Salesmanship – Marketing vs Blogging

Walmart – No Salesmanship Required

If you look at a trip to Walmart with a marketer’s eyes, one thing you’ll notice is that all the marketing is passive.¬†They put the products on display, you read the packaging (or not) and then you either put it in your cart, or you don’t. There is no active salesmanship involved, even if you talk to a person. They are only there to provide information.

You might think of this as “the product sells itself” but I think what’s really going on is that it’s you, the shopper, selling yourself. It’s you, convincing yourself that this purchase is going to make your life better in some way.

The problem with this style of selling is that while it may work well for Walmart, it isn’t necessarily going to work well for you. You have to recognize that if all you do is provide information about a product or service, then you are, in effect, nothing more than a digital version of product packaging blurbs.

The reason this matters is that internet shoppers are coming from a different psychological perspective.

Internet Shoppers and Walmart Shoppers Are Different Animals

salesmanship required - no walmart shoppers hereThey may dress the same way, but the simple truth is that shopping on the internet is a different experience than shopping at Walmart. You’re in the privacy and safety of your own home. You shop when you feel like it, and going from store to store doesn’t burn gas or put miles on your car. You can seriously shop around on the internet.

How this matters to you, as an internet marketer is that you have to realize that internet shoppers aren’t going to sell themselves. If they were going to sell themselves, then they would already have that purple widget and they wouldn’t be out searching for one.

The people who come to your purple widget site already want a purple widget or they wouldn’t be searching for purple widgets in the first place. So, it makes logical sense to operate from the premise that your visitors already believe a purple widget is going to make their life better in some way and all you have to do is show them some purple widgets and give them some information about purple widgets and they will do the rest. The product sells itself! Look at me, I’m Wal-Mart!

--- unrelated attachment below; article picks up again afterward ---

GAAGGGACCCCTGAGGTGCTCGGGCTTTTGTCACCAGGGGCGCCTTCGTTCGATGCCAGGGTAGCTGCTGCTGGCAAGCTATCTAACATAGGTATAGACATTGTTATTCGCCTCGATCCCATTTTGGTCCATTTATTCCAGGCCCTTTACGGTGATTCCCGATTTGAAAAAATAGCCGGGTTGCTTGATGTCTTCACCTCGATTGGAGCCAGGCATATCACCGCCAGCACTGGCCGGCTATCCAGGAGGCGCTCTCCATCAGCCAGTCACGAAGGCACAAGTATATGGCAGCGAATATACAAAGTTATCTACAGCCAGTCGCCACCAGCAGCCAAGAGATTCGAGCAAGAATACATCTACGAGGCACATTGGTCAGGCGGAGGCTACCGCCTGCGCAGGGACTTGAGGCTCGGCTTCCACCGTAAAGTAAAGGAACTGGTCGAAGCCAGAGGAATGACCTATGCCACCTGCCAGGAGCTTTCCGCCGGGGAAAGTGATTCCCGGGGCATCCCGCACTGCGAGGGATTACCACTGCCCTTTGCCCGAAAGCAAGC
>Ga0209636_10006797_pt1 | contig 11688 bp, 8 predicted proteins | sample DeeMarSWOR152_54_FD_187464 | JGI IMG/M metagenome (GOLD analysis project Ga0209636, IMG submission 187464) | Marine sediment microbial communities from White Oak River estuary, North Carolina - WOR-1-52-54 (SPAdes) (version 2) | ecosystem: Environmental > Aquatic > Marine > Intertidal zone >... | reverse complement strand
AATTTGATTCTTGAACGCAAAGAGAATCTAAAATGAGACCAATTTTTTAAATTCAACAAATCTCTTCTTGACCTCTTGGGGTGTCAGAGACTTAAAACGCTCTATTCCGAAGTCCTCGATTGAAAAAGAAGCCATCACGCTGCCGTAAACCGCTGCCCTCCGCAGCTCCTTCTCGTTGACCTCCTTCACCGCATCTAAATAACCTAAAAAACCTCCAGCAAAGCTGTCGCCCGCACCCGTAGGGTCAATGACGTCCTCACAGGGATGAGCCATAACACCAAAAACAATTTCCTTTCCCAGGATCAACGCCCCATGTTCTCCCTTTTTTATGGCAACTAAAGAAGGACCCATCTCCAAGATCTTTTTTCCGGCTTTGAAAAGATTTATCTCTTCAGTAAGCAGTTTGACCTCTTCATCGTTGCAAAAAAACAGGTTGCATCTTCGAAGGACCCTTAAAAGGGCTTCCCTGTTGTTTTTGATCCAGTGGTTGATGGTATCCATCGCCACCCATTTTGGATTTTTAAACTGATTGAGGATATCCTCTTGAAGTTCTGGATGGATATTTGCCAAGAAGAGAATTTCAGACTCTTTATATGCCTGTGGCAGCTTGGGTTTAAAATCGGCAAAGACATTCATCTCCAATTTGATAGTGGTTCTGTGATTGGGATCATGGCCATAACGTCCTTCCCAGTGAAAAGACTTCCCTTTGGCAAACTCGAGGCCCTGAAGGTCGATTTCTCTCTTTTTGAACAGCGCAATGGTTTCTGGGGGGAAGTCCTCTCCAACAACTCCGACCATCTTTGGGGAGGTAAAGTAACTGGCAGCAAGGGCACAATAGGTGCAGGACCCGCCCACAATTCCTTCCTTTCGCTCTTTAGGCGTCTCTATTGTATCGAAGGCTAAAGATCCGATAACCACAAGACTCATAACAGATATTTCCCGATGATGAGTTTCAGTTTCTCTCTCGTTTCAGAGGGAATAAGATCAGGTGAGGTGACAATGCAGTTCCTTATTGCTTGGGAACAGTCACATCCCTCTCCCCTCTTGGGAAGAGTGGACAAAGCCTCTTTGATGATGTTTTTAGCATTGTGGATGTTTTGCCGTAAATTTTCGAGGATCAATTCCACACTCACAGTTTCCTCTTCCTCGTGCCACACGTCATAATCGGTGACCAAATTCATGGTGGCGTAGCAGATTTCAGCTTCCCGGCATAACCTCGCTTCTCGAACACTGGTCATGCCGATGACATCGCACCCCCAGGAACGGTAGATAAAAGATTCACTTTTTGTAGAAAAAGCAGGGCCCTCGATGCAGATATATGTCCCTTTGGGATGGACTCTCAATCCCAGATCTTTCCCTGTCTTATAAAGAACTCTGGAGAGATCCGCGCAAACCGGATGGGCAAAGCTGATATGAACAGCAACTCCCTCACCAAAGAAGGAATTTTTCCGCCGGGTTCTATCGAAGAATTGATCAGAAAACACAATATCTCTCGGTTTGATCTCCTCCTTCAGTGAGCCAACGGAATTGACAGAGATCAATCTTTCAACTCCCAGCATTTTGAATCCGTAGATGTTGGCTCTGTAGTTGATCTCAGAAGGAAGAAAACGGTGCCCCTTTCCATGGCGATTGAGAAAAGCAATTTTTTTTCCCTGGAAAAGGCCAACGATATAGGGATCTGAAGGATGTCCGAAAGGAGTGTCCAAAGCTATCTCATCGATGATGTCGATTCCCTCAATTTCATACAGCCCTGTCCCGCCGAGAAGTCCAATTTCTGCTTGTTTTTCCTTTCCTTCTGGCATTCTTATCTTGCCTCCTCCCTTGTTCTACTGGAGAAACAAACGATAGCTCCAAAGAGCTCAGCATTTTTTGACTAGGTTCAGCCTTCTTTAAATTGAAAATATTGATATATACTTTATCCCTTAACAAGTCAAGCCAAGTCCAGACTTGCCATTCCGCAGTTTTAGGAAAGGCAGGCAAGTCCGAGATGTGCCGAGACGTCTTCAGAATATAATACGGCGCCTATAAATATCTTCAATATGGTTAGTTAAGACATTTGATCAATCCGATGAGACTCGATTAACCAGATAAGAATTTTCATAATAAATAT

Unfortunately, there is a flaw in that reasoning. The problem is that people who are searching for a purple widget clearly want a purple widget, but they haven’t bought one yet.

Reluctance to Commitment is a Survival Mechanism

On the internet, purple widgets are everywhere. If you really want to buy one, it can be on the way in a couple of minutes. So you really need to focus on the idea that your visitors want a purple widget, but they’re afraid to pull the trigger and actually buy one.

This is where salesmanship comes in. This is the difference between marketing and blogging. Dealing with your visitor’s fear; understanding the psychological state of your visitors and working with it, that’s salesmanship, that’s the difference between blogging and marketing.

Obviously, the subject of salesmanship isn’t something you can really learn about in a few paragraphs, and I plan to be writing more on this subject in the future, but for now, I just wanted to help people new to this whole internet marketing thing understand some of the differences between real world selling and internet selling and that if you really want to make this deal work, you have to go way beyond what can be taught in The Challenge.

One of the keywords for internet salesmanship is “conversion.” You’re trying to convert your visitors into buyers. If you want to get started on your salesmanship right away, I recommend you start with Website Conversion Tips

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